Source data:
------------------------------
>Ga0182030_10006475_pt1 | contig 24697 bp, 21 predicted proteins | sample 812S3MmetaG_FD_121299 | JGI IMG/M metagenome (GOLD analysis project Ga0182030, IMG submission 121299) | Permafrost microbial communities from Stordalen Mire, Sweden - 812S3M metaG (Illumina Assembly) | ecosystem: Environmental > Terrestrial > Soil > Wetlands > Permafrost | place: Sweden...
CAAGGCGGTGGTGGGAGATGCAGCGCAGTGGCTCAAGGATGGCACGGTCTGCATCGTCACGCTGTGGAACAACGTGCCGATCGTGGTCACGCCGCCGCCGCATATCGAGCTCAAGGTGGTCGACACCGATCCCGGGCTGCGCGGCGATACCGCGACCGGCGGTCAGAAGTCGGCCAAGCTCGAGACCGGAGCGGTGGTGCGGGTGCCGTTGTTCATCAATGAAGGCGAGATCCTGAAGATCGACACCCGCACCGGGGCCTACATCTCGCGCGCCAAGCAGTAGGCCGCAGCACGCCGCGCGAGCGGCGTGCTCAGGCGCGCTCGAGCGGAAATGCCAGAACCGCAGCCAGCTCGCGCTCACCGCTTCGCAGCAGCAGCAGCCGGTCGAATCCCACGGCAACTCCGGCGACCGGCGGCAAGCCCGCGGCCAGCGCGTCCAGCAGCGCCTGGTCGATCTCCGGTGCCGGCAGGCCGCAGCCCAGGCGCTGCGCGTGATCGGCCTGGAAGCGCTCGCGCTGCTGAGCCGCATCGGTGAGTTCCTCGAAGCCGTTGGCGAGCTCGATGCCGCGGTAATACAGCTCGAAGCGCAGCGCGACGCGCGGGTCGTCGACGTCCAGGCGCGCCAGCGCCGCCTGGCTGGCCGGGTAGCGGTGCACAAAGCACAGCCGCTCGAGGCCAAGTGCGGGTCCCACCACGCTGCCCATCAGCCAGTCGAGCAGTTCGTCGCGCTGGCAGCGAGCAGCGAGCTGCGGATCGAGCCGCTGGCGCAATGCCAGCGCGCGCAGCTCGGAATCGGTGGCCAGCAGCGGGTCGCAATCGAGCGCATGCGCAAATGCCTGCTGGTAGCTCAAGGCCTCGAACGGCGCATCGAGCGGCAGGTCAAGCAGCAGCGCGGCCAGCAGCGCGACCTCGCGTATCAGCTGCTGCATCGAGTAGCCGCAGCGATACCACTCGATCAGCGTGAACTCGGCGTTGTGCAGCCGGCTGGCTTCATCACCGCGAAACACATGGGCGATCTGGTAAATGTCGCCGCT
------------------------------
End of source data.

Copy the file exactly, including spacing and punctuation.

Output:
>Ga0182030_10006475_pt1 | contig 24697 bp, 21 predicted proteins | sample 812S3MmetaG_FD_121299 | JGI IMG/M metagenome (GOLD analysis project Ga0182030, IMG submission 121299) | Permafrost microbial communities from Stordalen Mire, Sweden - 812S3M metaG (Illumina Assembly) | ecosystem: Environmental > Terrestrial > Soil > Wetlands > Permafrost | place: Sweden...
CAAGGCGGTGGTGGGAGATGCAGCGCAGTGGCTCAAGGATGGCACGGTCTGCATCGTCACGCTGTGGAACAACGTGCCGATCGTGGTCACGCCGCCGCCGCATATCGAGCTCAAGGTGGTCGACACCGATCCCGGGCTGCGCGGCGATACCGCGACCGGCGGTCAGAAGTCGGCCAAGCTCGAGACCGGAGCGGTGGTGCGGGTGCCGTTGTTCATCAATGAAGGCGAGATCCTGAAGATCGACACCCGCACCGGGGCCTACATCTCGCGCGCCAAGCAGTAGGCCGCAGCACGCCGCGCGAGCGGCGTGCTCAGGCGCGCTCGAGCGGAAATGCCAGAACCGCAGCCAGCTCGCGCTCACCGCTTCGCAGCAGCAGCAGCCGGTCGAATCCCACGGCAACTCCGGCGACCGGCGGCAAGCCCGCGGCCAGCGCGTCCAGCAGCGCCTGGTCGATCTCCGGTGCCGGCAGGCCGCAGCCCAGGCGCTGCGCGTGATCGGCCTGGAAGCGCTCGCGCTGCTGAGCCGCATCGGTGAGTTCCTCGAAGCCGTTGGCGAGCTCGATGCCGCGGTAATACAGCTCGAAGCGCAGCGCGACGCGCGGGTCGTCGACGTCCAGGCGCGCCAGCGCCGCCTGGCTGGCCGGGTAGCGGTGCACAAAGCACAGCCGCTCGAGGCCAAGTGCGGGTCCCACCACGCTGCCCATCAGCCAGTCGAGCAGTTCGTCGCGCTGGCAGCGAGCAGCGAGCTGCGGATCGAGCCGCTGGCGCAATGCCAGCGCGCGCAGCTCGGAATCGGTGGCCAGCAGCGGGTCGCAATCGAGCGCATGCGCAAATGCCTGCTGGTAGCTCAAGGCCTCGAACGGCGCATCGAGCGGCAGGTCAAGCAGCAGCGCGGCCAGCAGCGCGACCTCGCGTATCAGCTGCTGCATCGAGTAGCCGCAGCGATACCACTCGATCAGCGTGAACTCGGCGTTGTGCAGCCGGCTGGCTTCATCACCGCGAAACACATGGGCGATCTGGTAAATGTCGCCGCT